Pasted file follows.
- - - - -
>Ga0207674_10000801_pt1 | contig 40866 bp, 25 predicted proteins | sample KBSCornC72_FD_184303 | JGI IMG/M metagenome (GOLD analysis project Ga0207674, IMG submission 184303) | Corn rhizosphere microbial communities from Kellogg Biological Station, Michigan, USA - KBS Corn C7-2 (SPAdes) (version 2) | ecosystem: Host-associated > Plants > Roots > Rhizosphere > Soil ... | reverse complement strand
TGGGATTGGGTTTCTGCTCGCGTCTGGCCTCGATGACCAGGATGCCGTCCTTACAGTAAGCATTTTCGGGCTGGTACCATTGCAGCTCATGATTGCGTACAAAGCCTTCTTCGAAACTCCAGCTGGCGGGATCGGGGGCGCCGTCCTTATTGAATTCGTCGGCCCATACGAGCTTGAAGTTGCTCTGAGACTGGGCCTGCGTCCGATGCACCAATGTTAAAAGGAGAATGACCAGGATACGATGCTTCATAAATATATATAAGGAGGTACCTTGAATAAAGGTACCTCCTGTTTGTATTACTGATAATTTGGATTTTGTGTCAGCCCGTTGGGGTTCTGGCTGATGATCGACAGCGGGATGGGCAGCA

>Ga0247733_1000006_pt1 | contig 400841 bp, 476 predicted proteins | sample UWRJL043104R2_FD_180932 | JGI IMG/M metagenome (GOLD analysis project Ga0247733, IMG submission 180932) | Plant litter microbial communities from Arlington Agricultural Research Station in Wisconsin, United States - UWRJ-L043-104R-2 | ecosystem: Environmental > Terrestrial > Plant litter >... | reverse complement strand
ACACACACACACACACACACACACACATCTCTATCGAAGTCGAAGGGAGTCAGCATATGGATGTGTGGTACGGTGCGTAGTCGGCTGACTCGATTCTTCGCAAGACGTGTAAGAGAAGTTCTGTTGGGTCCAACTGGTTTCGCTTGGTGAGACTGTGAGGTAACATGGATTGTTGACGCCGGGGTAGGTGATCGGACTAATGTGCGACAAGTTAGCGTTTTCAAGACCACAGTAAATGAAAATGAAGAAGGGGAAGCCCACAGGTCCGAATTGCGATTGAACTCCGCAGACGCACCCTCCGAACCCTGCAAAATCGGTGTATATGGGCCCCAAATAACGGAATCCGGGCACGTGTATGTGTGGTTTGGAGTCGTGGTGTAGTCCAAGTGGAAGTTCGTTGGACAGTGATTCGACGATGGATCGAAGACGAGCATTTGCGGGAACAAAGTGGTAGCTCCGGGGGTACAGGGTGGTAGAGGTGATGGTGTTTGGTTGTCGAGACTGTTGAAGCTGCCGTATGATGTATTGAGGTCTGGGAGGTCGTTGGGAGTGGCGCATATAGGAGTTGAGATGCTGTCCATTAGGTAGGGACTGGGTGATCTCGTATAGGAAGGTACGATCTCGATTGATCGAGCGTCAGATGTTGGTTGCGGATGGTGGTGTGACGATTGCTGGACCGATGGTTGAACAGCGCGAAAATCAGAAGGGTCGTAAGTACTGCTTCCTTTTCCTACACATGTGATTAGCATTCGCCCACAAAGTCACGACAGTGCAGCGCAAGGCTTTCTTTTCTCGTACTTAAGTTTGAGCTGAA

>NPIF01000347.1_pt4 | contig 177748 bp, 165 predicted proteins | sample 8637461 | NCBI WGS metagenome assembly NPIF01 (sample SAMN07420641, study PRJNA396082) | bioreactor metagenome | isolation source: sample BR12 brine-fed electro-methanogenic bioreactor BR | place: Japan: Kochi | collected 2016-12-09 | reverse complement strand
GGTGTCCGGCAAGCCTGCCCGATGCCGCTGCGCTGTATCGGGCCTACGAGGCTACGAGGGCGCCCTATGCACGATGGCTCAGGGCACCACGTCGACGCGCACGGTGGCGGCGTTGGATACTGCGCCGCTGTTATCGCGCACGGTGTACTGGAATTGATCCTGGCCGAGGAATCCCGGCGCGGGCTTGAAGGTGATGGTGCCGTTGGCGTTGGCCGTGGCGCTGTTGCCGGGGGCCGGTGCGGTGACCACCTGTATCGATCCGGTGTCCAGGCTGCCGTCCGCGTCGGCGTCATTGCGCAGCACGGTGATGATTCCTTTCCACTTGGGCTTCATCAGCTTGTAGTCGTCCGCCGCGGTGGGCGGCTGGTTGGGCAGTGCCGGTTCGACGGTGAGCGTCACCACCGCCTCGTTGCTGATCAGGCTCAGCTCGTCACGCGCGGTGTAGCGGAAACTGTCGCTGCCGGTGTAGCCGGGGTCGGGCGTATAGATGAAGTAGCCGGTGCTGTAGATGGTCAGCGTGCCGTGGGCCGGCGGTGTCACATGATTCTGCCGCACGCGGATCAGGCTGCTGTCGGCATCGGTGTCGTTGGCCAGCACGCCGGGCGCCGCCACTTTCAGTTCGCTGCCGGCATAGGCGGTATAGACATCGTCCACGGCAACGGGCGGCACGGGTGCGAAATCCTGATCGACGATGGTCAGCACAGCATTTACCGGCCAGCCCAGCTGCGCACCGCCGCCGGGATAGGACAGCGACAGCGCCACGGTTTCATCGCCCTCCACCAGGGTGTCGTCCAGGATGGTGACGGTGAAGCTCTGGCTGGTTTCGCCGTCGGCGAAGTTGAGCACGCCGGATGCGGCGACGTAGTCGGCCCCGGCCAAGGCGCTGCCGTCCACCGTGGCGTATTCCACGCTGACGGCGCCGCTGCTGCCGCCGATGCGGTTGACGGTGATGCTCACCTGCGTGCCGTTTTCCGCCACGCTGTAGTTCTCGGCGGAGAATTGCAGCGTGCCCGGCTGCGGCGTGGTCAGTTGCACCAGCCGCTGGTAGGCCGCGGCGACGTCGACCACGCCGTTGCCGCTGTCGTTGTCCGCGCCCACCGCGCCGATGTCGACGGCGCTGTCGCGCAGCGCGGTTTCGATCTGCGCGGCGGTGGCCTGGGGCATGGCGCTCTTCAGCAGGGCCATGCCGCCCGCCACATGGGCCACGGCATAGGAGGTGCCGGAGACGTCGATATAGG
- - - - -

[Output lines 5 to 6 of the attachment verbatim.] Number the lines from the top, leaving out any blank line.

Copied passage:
>NPIF01000347.1_pt4 | contig 177748 bp, 165 predicted proteins | sample 8637461 | NCBI WGS metagenome assembly NPIF01 (sample SAMN07420641, study PRJNA396082) | bioreactor metagenome | isolation source: sample BR12 brine-fed electro-methanogenic bioreactor BR | place: Japan: Kochi | collected 2016-12-09 | reverse complement strand
GGTGTCCGGCAAGCCTGCCCGATGCCGCTGCGCTGTATCGGGCCTACGAGGCTACGAGGGCGCCCTATGCACGATGGCTCAGGGCACCACGTCGACGCGCACGGTGGCGGCGTTGGATACTGCGCCGCTGTTATCGCGCACGGTGTACTGGAATTGATCCTGGCCGAGGAATCCCGGCGCGGGCTTGAAGGTGATGGTGCCGTTGGCGTTGGCCGTGGCGCTGTTGCCGGGGGCCGGTGCGGTGACCACCTGTATCGATCCGGTGTCCAGGCTGCCGTCCGCGTCGGCGTCATTGCGCAGCACGGTGATGATTCCTTTCCACTTGGGCTTCATCAGCTTGTAGTCGTCCGCCGCGGTGGGCGGCTGGTTGGGCAGTGCCGGTTCGACGGTGAGCGTCACCACCGCCTCGTTGCTGATCAGGCTCAGCTCGTCACGCGCGGTGTAGCGGAAACTGTCGCTGCCGGTGTAGCCGGGGTCGGGCGTATAGATGAAGTAGCCGGTGCTGTAGATGGTCAGCGTGCCGTGGGCCGGCGGTGTCACATGATTCTGCCGCACGCGGATCAGGCTGCTGTCGGCATCGGTGTCGTTGGCCAGCACGCCGGGCGCCGCCACTTTCAGTTCGCTGCCGGCATAGGCGGTATAGACATCGTCCACGGCAACGGGCGGCACGGGTGCGAAATCCTGATCGACGATGGTCAGCACAGCATTTACCGGCCAGCCCAGCTGCGCACCGCCGCCGGGATAGGACAGCGACAGCGCCACGGTTTCATCGCCCTCCACCAGGGTGTCGTCCAGGATGGTGACGGTGAAGCTCTGGCTGGTTTCGCCGTCGGCGAAGTTGAGCACGCCGGATGCGGCGACGTAGTCGGCCCCGGCCAAGGCGCTGCCGTCCACCGTGGCGTATTCCACGCTGACGGCGCCGCTGCTGCCGCCGATGCGGTTGACGGTGATGCTCACCTGCGTGCCGTTTTCCGCCACGCTGTAGTTCTCGGCGGAGAATTGCAGCGTGCCCGGCTGCGGCGTGGTCAGTTGCACCAGCCGCTGGTAGGCCGCGGCGACGTCGACCACGCCGTTGCCGCTGTCGTTGTCCGCGCCCACCGCGCCGATGTCGACGGCGCTGTCGCGCAGCGCGGTTTCGATCTGCGCGGCGGTGGCCTGGGGCATGGCGCTCTTCAGCAGGGCCATGCCGCCCGCCACATGGGCCACGGCATAGGAGGTGCCGGAGACGTCGATATAGG